Ten Indian Army personnel, including two Majors, who were held captive by the Chinese army were released on Thursday (June 18) evening. They were sent back at Patrol Point 14, as per reports. The development happened after multiple rounds of Major general-level talks between Indian and Chinese military in a bid to ease tensions after Monday's (June 15) fierce clash.

Indian army soldiers are seen after a snowfall at the India-China trade route at Nathu-La, 55 km (34 miles) north of Gangtok, capital of Indian state of Sikkim, January 17, 2009
An official confirmation on the release of 10 Indian Army jawans is still awaited.Reuters | Representational

News agency PTI reported: "Ten Indian Army personnel including two Majors were released by the Chinese military on Thursday evening following three days of negotiations, people familiar with the development said."

However, an official confirmation on the release of 10 Indian Army jawans is still awaited.

Reportedly, an agreement on the release of the Indian troops was reached after a six-hour session between the Indian and Chinese military at Galwan valley on disengagement of soldiers as well as restoring normalcy in parts around the Galwan Valley region.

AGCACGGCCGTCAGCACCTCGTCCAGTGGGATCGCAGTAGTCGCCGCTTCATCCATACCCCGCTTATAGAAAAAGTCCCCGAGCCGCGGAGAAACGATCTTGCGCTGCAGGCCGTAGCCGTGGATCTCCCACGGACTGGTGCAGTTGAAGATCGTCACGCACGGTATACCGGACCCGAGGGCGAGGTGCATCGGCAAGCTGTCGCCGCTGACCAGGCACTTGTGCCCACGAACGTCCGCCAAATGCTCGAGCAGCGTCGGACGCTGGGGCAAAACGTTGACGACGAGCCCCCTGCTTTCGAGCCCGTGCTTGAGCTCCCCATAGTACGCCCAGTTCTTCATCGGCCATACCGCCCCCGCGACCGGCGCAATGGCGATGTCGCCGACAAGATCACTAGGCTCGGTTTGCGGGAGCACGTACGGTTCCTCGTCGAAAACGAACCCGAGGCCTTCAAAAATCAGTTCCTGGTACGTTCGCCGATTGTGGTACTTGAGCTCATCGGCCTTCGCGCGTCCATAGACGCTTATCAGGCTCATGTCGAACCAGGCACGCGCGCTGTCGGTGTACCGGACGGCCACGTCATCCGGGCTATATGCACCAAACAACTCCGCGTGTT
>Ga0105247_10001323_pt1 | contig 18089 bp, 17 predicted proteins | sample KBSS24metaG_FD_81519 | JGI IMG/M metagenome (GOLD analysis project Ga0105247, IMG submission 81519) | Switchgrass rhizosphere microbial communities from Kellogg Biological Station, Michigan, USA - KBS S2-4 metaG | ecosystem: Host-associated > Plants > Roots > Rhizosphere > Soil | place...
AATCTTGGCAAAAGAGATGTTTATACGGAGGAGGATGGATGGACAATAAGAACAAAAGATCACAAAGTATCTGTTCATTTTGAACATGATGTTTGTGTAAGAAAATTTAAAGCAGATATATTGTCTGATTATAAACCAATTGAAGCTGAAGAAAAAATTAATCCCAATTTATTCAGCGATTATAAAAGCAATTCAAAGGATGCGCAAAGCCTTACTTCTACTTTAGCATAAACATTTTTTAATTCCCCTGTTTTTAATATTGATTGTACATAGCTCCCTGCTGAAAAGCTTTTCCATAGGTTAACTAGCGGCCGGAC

No troops missing in action: Indian Army

Meanwhile, the Indian Army on Thursday said that there are no troops "missing in action" following a violent face-off with soldiers of the Chinese People's Liberation Army (PLA) at Galwan Valley in eastern Ladakh.

The clarification came hours after several reports were doing the rounds on 10 Indian jawans missing from Monday night onwards after the violent clash, in which 20 Indian soldiers, including a commanding officer, were killed.

Nail-studded sticks used to attack Indian soldiers

There was no firing, no firearms were used, but the Chinese troops were armed with sticks studded with nails to attack the Indian jawans at Ladakh's Galwan Valley.

china used nails sticks
China used nail-studded sticks to beat Indian soldiers.

The above image has been doing the rounds on social media where multiple nail-studded sticks can be seen.

The Indian Army soldiers were outnumbered five times when they came under attack from the Chinese PLA soldiers at patrolling point number 14 on the LAC. The Chinese too suffered a few casualties, but the exact numbers are not yet revealed.

(With inputs from agencies)